The healthy shoulder joint has the greatest range of motion among all joints in the human body. It enables movements and rotations in various directions. Without it we couldn’t use our arms and hands as effectively as we do. In order to allow this wide agility the shoulder is less constrained by surrounding bones in comparison to other joints. Instead muscles and tendons play an outstanding role. The shoulder is comprised of three slim bones: The upper arm (Humerus), the shoulder blade (Scapula) and the collarbone (Clavicle). The shoulder blade forms an oval articular cavity (Glenoid), which forms the articulating surface for the head of the upper arm.
Wear of the joint (osteoarthritis) means, that the cartilage is damaged and worn down. A smooth movement is not possible anymore and the patient is suffering from severe pain. Osteoarthritis in the shoulder is called omarthrosis. The ever increasing age alone is leading to wear - so called idiopathic arthrosis. Thus, to some extend degenerative cartilage is normal at a certain age. However, not everyone needs a joint replacement in life. Often omarthrosis occurs due to overstress or in combination with metabolic diseases, rheumatic diseases or infections that damage the cartilage. Usually the damage on the cartilage progresses slowly over many years. The cartilage is getting thinner and thinner, cracks occur and the formerly smooth surface frays and becomes rough. Painful inflammations and effusions are often the implications. Once the bone surface is not covered anymore and seamless motion is impossible patients start to suffer even without movement. Sometimes the body tries to compensate the damage by bone proliferation. This increases the contact surface, but does not solve the problem. Instead most of the times it increases the progression of the disease. Because usually only late stages cause severe pain conservative treatment options are often not effective anymore.
If conservative treatment options such as physiotherapy have failed and severe pain is influencing the daily life surgery and a replacement of the joint with artificial components is the only valid option. Joint pain often effects the entire life. The main goal of the surgery is to gain freedom of pain. Additional an increased range of motion is achieved in most cases. A Shoulder joint replacement will never be able to reach the perfection of a healthy natural shoulder. But modern endoprosthesis are often able to reach results, with very little constraints for the patients daily life. Without permanent pain, life quality is back on an entirely different level.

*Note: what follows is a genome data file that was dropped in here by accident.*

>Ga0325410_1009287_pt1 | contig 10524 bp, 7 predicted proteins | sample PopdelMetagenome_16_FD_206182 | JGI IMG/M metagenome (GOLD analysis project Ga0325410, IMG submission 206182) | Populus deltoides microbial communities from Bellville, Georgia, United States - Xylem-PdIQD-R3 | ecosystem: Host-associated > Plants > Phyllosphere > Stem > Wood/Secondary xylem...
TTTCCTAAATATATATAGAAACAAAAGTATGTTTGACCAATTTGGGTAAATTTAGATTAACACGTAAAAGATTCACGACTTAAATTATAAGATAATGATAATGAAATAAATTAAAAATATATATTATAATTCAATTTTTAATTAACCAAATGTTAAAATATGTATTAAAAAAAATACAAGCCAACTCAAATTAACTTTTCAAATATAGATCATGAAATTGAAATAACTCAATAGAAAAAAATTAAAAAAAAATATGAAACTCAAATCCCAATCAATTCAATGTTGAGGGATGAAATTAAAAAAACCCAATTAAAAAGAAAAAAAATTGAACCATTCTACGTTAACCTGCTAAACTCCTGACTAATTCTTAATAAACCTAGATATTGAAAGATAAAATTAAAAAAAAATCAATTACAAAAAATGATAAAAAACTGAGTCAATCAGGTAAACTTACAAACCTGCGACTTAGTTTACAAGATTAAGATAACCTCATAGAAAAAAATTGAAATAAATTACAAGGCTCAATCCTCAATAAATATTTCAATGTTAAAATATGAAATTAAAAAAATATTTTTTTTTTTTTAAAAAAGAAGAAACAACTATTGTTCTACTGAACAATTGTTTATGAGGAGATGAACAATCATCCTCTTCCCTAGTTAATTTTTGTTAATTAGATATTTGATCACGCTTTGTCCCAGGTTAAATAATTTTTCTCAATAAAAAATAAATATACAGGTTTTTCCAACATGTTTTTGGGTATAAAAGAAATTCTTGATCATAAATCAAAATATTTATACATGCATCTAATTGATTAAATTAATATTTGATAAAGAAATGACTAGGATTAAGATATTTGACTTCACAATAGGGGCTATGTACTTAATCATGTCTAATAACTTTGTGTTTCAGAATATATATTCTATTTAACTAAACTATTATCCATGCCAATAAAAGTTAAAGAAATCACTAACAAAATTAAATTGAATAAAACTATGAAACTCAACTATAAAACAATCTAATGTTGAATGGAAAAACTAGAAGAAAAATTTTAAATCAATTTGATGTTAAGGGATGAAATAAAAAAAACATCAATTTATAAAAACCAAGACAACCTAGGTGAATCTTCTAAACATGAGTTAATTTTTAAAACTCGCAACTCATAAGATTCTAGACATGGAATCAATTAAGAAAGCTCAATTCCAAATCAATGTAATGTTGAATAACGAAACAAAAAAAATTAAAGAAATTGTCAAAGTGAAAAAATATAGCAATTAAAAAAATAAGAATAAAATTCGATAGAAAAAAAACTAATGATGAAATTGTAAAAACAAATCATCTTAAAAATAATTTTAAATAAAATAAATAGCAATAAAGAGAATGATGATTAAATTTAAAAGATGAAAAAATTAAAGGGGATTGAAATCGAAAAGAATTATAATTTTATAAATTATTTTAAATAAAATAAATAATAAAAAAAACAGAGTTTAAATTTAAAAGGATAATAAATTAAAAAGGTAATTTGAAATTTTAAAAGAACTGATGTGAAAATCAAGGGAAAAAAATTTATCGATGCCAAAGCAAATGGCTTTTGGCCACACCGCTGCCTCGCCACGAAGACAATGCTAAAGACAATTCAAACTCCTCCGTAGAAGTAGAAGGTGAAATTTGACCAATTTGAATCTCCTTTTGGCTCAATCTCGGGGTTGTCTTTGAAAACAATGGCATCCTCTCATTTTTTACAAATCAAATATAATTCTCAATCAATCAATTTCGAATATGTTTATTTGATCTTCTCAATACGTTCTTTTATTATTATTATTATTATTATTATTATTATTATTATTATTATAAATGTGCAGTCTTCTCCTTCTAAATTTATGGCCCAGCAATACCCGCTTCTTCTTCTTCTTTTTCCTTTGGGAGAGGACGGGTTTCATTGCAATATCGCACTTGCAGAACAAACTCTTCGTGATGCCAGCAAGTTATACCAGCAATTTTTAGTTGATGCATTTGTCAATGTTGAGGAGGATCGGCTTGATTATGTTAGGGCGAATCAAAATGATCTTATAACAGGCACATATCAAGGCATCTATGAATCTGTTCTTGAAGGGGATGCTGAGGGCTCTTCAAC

The operation will usually take place under general anesthesia. Your anesthetist will explain your options and consequences priorto surgery. In most cases it is important to have an empty stomach, so that the narcotics have an ideal effect. During surgery you are positioned on your back in the so called “beachchair position”. After approximately two hours surgery is complete and the wound sewed back together.
Implantation of a shoulder endoprosthesis is a routine surgery and has proven to be successful. However every surgery, even the smallest, carries a not negligible risk. Thus, prior to every operation all benefits and risks must be considered. In most cases the outstanding benefit is a freedom of pain that melevates life quality to a higher level. Additionally most patients recognize an increase in mrange of motion and sometimes power. A distinction is made between a specific and a general risk. The general risks apply to the surgery while specific risks are caused by the implant. Thrombosis or embolisms are examples for general risks that the physicians try to limit with blood thinning pharmaceuticals. Infections as well as damages to the vessels or nerves also belong to this category. Due to modern techniques and the vast experience those risk have become unlikely.
After surgery moving is going to be easier day by day. Nevertheless the first period is challenging. Once you are home there are going to be some tasks that require help. It is important to prevent overloading your new endoprosthesis shortly after surgery. The following movements should be avoided: Sudden movements. High weight loads, Carrying load especially with the arm straight ahead, Working overhead, Minimize the risk to fall (if an accident occurs) contact your physician immediately. The followin illustrations are meant tohelp you in everyday situations. They showcommon movements you should be aware ofand how to move in a non harming manner.